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BNY Mellon's Standish surveys the emerging opportunities in local currency-denominated bonds

• Caution on the Eurozone is wise until there is greater policy clarity, says Standish’s Kozhemiakin
• Thus far, a number of emerging economies have remained largely unaffected by Europe’s economic travails
• However, risky asset returns are likely to remain hugely correlated to the news emanating from Europe

Alexander Kozhemiakin, head of emerging markets debt at BNY Mellon’s dedicated fixed income specialist Standish, and manager of the BNY Mellon Emerging Markets Debt Local Currency Fund, looks at attractive investment opportunities in local currency-denominated emerging market bonds.

“With the uncertainty surrounding the outcome of the Eurozone crisis, we remain somewhat cautious about our positioning in the region and will continue to do so until we get more clarity on policy measures,” says Kozhemiakin. “At the same time, the sell-off in emerging currencies has made valuations relatively compelling on a medium- and long-term horizon. Furthermore, we believe that the deteriorating outlook for global economic growth should result in a lower inflationary environment, which could be supportive of local bonds. In addition, we believe that the risk of unanticipated new bond issuance (outside the planned schedule) is low as most emerging economies seem to be in a good fiscal position. Meanwhile, emerging market local currency bonds are helped by the low interest rate environment in the developed economies (with the exception of the peripheral countries in the Eurozone). However, it seems inevitable that risky assets returns will remain highly correlated to news coming from Europe,” he adds.
“To date, we believe that up to now the longer term growth prospects and public debt sustainability of emerging economies have remained largely unaffected by the economic problems in the single currency area,” he says. “Currencies in a few countries have reached quite attractive valuation levels; this includes the Turkish lira, the South African rand, the Brazilian real and the Hungarian forint but we are looking for more clarity on Europe before we decide to take a more aggressive stance in these currencies. In the case of Hungary, we see a better risk/reward trade in being long the Polish zloty. We also like the Mexican peso versus the Peruvian nuevo sol and the Colombian peso. The Mexican peso is undervalued given relatively robust fundamentals, and we suspect that it has sold off in large part because it is a very liquid currency,” Kozhemiakin explains.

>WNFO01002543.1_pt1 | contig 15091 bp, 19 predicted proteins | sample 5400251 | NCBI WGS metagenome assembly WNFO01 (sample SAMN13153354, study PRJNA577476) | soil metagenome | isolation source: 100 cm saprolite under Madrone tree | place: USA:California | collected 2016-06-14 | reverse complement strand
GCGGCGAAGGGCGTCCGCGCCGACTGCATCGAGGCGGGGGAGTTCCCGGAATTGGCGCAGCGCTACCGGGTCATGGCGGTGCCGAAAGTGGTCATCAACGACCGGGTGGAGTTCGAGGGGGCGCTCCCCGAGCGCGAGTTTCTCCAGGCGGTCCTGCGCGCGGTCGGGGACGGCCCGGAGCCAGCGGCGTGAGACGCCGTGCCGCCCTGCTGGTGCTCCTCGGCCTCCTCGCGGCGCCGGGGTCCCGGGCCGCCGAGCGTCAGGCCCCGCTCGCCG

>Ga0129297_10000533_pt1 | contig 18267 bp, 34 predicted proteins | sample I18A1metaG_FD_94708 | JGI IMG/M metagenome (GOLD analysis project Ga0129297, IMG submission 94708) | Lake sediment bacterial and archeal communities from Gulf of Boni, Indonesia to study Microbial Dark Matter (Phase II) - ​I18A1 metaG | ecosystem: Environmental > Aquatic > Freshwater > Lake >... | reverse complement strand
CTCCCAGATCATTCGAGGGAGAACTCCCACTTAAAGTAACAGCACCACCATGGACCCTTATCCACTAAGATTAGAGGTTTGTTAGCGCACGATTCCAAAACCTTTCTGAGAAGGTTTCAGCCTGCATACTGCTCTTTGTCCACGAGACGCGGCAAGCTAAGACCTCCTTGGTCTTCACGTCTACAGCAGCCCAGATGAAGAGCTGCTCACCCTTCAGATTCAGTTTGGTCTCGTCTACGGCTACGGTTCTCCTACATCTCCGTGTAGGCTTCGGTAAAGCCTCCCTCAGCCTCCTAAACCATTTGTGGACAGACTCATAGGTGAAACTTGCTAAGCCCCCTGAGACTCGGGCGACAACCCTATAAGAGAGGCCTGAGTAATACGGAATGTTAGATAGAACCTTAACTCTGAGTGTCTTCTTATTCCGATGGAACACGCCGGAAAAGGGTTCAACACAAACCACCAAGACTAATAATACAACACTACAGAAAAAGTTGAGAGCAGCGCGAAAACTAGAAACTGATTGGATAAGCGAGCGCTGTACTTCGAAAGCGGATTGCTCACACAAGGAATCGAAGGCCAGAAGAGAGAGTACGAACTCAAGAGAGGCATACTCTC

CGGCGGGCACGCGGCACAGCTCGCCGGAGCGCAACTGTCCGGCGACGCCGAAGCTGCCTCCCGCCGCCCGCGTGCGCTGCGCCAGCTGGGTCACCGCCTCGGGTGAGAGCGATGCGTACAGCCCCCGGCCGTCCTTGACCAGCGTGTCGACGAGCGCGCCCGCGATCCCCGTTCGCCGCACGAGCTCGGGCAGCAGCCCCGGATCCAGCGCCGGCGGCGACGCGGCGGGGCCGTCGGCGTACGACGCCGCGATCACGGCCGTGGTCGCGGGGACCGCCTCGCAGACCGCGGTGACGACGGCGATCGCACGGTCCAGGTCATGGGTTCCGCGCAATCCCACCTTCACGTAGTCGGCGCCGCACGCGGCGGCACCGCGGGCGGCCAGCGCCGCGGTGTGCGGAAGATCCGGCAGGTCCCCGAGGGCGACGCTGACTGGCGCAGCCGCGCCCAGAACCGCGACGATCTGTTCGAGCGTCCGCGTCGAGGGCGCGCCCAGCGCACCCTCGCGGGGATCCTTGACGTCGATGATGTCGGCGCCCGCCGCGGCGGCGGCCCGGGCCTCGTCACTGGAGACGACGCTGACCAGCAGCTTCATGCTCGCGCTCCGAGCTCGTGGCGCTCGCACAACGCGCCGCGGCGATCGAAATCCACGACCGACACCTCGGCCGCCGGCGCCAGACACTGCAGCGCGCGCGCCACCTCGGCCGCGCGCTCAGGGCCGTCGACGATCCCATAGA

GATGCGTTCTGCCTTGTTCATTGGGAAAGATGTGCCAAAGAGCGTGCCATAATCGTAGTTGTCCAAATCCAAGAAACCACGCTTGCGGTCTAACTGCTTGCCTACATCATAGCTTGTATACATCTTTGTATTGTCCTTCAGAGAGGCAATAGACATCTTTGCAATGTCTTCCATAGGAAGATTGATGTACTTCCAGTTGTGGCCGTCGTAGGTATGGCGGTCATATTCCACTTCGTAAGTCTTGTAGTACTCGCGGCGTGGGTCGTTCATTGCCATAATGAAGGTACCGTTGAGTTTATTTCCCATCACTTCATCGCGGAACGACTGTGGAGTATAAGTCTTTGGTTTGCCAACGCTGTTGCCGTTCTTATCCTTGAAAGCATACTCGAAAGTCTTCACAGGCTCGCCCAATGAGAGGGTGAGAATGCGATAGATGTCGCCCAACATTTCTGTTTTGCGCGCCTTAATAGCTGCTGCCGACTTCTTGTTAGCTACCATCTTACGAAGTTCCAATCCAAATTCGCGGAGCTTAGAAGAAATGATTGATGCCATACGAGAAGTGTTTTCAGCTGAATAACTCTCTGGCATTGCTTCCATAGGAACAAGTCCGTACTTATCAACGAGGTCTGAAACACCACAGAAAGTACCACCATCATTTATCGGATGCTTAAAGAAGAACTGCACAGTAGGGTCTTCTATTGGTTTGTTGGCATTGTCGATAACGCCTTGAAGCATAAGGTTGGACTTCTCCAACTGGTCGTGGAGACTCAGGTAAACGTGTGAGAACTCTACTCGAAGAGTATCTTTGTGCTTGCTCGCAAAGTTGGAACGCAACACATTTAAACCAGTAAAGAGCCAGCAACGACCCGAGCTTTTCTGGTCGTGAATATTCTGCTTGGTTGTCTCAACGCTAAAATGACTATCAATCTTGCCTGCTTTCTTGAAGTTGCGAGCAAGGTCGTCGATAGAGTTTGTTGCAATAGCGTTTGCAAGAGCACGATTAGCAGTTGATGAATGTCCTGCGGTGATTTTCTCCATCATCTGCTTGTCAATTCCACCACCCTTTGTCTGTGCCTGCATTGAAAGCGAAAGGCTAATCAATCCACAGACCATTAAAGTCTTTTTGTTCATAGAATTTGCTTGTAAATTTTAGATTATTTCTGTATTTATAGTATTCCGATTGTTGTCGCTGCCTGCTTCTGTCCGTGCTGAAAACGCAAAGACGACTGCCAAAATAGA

“On the duration side, we still like Mexican duration. In keeping with our view on the currency, fundamentals are favourable, for instance with regard to debt dynamics,” he says. “At the same time, we expect that global disinflationary forces combined with subdued domestic demand in Mexico will have a dampening effect on inflation in the country. We see similar dynamics in South Africa.
“We continue to believe that the potential returns offered by the average nominal yield above 6% in local currency bonds, along with the potential for further currency appreciation, make emerging markets local currency denominated debt an attractive investment opportunity,” concludes Kozhemiakin.

Headquartered in Boston, USA, Standish is a specialist active fixed income manager investing in global fixed income markets and across the full credit spectrum.

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